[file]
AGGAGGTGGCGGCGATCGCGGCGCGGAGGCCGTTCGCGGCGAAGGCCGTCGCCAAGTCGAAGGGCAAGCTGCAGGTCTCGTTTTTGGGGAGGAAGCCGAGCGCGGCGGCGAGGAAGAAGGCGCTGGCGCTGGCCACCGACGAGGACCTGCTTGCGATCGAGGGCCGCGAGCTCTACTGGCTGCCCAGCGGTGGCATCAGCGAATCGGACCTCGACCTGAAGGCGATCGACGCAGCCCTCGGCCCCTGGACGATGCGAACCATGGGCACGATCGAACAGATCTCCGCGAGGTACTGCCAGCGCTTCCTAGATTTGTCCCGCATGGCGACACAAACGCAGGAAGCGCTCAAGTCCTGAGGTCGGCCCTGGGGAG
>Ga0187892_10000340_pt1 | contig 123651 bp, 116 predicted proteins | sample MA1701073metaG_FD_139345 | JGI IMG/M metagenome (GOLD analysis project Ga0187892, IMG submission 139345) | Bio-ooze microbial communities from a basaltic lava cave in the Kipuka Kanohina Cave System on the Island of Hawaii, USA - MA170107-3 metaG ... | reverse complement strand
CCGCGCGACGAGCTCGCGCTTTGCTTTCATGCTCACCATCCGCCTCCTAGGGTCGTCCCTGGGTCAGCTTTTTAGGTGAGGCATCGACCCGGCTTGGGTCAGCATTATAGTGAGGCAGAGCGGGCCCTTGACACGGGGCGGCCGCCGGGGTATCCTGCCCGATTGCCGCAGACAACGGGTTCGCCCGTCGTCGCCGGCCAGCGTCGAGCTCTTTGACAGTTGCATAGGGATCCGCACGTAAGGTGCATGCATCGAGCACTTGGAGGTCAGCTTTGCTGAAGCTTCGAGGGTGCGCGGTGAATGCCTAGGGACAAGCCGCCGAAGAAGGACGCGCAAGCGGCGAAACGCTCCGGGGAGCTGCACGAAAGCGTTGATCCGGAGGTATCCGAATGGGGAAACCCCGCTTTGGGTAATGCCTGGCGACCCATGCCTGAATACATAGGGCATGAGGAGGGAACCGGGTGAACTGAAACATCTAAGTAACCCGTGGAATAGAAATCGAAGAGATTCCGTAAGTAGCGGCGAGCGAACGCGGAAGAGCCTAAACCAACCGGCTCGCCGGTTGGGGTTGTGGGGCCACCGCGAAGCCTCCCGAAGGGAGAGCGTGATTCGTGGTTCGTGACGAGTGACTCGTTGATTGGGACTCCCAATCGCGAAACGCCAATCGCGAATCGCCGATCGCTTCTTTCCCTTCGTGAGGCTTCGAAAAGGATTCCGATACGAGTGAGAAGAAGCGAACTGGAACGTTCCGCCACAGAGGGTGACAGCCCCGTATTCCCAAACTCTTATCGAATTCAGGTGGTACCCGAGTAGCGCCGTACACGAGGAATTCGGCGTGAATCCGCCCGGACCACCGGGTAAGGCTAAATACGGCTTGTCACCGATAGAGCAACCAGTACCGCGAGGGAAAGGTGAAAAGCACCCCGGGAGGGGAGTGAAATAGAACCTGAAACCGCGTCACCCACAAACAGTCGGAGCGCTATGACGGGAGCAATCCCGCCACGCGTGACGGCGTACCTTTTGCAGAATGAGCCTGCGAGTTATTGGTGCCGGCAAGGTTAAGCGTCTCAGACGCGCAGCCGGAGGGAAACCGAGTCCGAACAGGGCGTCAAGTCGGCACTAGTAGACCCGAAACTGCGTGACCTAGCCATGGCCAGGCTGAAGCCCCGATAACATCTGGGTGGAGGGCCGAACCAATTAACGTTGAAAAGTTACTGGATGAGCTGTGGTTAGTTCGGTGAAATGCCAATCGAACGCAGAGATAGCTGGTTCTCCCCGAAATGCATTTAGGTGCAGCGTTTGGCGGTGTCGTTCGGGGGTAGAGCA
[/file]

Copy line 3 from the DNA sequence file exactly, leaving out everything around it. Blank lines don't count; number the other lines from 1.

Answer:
CCGCGCGACGAGCTCGCGCTTTGCTTTCATGCTCACCATCCGCCTCCTAGGGTCGTCCCTGGGTCAGCTTTTTAGGTGAGGCATCGACCCGGCTTGGGTCAGCATTATAGTGAGGCAGAGCGGGCCCTTGACACGGGGCGGCCGCCGGGGTATCCTGCCCGATTGCCGCAGACAACGGGTTCGCCCGTCGTCGCCGGCCAGCGTCGAGCTCTTTGACAGTTGCATAGGGATCCGCACGTAAGGTGCATGCATCGAGCACTTGGAGGTCAGCTTTGCTGAAGCTTCGAGGGTGCGCGGTGAATGCCTAGGGACAAGCCGCCGAAGAAGGACGCGCAAGCGGCGAAACGCTCCGGGGAGCTGCACGAAAGCGTTGATCCGGAGGTATCCGAATGGGGAAACCCCGCTTTGGGTAATGCCTGGCGACCCATGCCTGAATACATAGGGCATGAGGAGGGAACCGGGTGAACTGAAACATCTAAGTAACCCGTGGAATAGAAATCGAAGAGATTCCGTAAGTAGCGGCGAGCGAACGCGGAAGAGCCTAAACCAACCGGCTCGCCGGTTGGGGTTGTGGGGCCACCGCGAAGCCTCCCGAAGGGAGAGCGTGATTCGTGGTTCGTGACGAGTGACTCGTTGATTGGGACTCCCAATCGCGAAACGCCAATCGCGAATCGCCGATCGCTTCTTTCCCTTCGTGAGGCTTCGAAAAGGATTCCGATACGAGTGAGAAGAAGCGAACTGGAACGTTCCGCCACAGAGGGTGACAGCCCCGTATTCCCAAACTCTTATCGAATTCAGGTGGTACCCGAGTAGCGCCGTACACGAGGAATTCGGCGTGAATCCGCCCGGACCACCGGGTAAGGCTAAATACGGCTTGTCACCGATAGAGCAACCAGTACCGCGAGGGAAAGGTGAAAAGCACCCCGGGAGGGGAGTGAAATAGAACCTGAAACCGCGTCACCCACAAACAGTCGGAGCGCTATGACGGGAGCAATCCCGCCACGCGTGACGGCGTACCTTTTGCAGAATGAGCCTGCGAGTTATTGGTGCCGGCAAGGTTAAGCGTCTCAGACGCGCAGCCGGAGGGAAACCGAGTCCGAACAGGGCGTCAAGTCGGCACTAGTAGACCCGAAACTGCGTGACCTAGCCATGGCCAGGCTGAAGCCCCGATAACATCTGGGTGGAGGGCCGAACCAATTAACGTTGAAAAGTTACTGGATGAGCTGTGGTTAGTTCGGTGAAATGCCAATCGAACGCAGAGATAGCTGGTTCTCCCCGAAATGCATTTAGGTGCAGCGTTTGGCGGTGTCGTTCGGGGGTAGAGCA